Ethernet host addresses. The succeeding sections discuss the VLN implementation based on the Ethernet PLN in detail, as designed for the Cronus prototype currently being assembled by Bolt Beranek and Newman, Inc. 4.1 Datagram Encapsulation An internet datagram is encapsulated in an Ethernet frame by placing the internet datagram in the Ethernet frame data field, and setting the Ethernet type field to "DoD IP". To guarantee agreement by the sending and receiving VLN components on the ordering of internet datagram octets within an encapsulating Ethernet frame, the Ethernet octet ordering is required to be consistent with the IP octet ordering. Specifically, if IP(i) and IP(j) are internet datagram octets and i<j, and EF(k) and EF(l) are the Ethernet frame octets which represent IP(i) and IP(j) once encapsulated, then k<l. Bit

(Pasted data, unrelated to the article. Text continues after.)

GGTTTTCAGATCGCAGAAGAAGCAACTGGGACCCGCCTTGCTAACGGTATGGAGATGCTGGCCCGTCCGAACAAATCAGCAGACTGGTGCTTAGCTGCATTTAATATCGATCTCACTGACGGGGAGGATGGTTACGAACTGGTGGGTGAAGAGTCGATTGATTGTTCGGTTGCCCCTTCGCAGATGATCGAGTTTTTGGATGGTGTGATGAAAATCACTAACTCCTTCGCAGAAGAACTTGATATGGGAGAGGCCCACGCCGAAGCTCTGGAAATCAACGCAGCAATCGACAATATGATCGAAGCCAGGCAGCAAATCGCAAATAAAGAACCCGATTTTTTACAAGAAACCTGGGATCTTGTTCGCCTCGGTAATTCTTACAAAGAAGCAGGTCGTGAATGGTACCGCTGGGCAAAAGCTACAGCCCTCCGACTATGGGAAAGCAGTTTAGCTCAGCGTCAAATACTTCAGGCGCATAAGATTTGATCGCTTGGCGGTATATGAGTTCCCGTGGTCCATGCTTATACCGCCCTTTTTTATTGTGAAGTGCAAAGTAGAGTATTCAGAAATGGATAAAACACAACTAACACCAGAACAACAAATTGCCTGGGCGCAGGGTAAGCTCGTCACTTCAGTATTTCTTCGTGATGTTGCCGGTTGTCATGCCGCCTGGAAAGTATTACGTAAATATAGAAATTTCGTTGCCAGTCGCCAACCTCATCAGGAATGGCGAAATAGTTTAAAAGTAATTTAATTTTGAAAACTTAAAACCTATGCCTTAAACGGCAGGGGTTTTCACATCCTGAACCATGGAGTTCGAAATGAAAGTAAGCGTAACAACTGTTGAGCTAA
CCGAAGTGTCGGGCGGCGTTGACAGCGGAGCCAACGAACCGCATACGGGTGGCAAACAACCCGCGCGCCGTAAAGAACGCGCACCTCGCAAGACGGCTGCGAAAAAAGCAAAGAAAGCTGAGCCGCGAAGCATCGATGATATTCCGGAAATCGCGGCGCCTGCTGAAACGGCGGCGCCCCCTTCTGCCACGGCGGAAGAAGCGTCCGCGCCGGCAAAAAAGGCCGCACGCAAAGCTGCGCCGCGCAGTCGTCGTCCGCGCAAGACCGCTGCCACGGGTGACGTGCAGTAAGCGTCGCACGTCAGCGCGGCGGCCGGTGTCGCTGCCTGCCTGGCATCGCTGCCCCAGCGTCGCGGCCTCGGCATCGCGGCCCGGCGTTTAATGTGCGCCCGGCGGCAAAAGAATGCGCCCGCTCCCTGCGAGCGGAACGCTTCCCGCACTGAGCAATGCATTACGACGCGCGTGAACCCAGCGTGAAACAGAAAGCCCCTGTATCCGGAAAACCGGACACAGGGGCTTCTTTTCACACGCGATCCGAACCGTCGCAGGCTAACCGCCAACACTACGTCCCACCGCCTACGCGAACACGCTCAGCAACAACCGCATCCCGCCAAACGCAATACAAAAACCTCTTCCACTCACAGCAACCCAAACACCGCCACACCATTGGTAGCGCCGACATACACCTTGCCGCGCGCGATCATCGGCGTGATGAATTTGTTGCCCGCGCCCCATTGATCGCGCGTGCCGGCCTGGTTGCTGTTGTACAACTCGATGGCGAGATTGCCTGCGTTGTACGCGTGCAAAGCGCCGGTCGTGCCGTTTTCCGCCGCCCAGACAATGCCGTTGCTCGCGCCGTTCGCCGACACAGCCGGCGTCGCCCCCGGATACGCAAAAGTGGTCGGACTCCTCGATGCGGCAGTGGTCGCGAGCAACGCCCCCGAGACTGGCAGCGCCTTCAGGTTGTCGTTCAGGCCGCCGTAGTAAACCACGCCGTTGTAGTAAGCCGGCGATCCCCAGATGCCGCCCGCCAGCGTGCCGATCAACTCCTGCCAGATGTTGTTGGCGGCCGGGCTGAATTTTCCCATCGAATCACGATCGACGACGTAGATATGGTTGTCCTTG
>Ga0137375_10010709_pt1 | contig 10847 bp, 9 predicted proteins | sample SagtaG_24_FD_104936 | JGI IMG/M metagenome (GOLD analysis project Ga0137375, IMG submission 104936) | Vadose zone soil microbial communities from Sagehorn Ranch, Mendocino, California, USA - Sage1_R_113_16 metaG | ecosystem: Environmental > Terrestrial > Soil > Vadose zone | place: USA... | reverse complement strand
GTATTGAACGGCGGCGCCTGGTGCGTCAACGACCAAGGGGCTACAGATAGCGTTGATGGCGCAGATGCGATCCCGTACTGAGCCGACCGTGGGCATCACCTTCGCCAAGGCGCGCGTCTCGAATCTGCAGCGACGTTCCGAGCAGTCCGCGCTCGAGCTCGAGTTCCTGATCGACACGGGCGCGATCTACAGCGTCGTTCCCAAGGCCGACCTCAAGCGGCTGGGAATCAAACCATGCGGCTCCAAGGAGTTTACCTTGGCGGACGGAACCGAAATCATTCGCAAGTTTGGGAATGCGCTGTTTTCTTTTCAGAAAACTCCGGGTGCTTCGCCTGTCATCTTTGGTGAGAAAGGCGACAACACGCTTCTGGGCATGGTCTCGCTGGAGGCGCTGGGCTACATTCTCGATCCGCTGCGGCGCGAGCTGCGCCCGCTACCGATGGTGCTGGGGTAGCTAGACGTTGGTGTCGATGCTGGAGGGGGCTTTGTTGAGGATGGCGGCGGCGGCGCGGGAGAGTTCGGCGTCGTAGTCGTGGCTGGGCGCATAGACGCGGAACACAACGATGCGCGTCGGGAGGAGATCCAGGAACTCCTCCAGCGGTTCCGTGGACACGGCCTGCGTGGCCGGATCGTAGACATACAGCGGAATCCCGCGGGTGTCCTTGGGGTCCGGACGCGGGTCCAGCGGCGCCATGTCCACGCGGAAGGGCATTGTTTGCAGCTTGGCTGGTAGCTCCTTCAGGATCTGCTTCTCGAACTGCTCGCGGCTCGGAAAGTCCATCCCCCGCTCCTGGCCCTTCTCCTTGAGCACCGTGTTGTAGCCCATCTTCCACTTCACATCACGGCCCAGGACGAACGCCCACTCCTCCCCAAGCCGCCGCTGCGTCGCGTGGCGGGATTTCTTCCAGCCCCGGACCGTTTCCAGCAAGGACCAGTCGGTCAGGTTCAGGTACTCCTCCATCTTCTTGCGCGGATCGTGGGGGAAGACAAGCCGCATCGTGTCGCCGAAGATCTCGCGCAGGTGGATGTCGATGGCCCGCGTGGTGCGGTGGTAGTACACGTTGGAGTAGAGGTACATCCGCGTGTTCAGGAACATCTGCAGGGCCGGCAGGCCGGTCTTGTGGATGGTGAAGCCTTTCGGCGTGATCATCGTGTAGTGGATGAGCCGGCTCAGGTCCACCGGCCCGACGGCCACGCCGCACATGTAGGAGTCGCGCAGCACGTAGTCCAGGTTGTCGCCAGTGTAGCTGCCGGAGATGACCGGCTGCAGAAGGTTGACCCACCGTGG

orderings within octets must also be consistent. (6) 4.2 VLN Specific Addressing Mode Each VLN component maintains a virtual-to-physical address map (the VPMap) which translates a 32 bit specific VLN host address (7) in this cluster to a 48 bit Ethernet address. (8) The VPMap data structure and the operations on it can be efficiently implemented using standard hashing techniques. Only three operations defined on the VPMap are discussed in this note: ClearVPMap, TranslateVtoP, and StoreVPPair. Each host has an Ethernet host address (EHA) to which its controller will respond, determined by Xerox and the controller manufacturer (see Section 4.5.2). At host initialization time, _______________ (6) See  for a lively discussion of the problems arising from the failure of communicants to agree upon consistent orderings. (7) Since the high-order 22 bits of the address are constant for all specific host addresses in a cluster, only the low-order 10 bits of the address are significant. (8) The least significant bit of the first octet of the Ethernet address is always 0, since these are not broadcast or multicast addresses.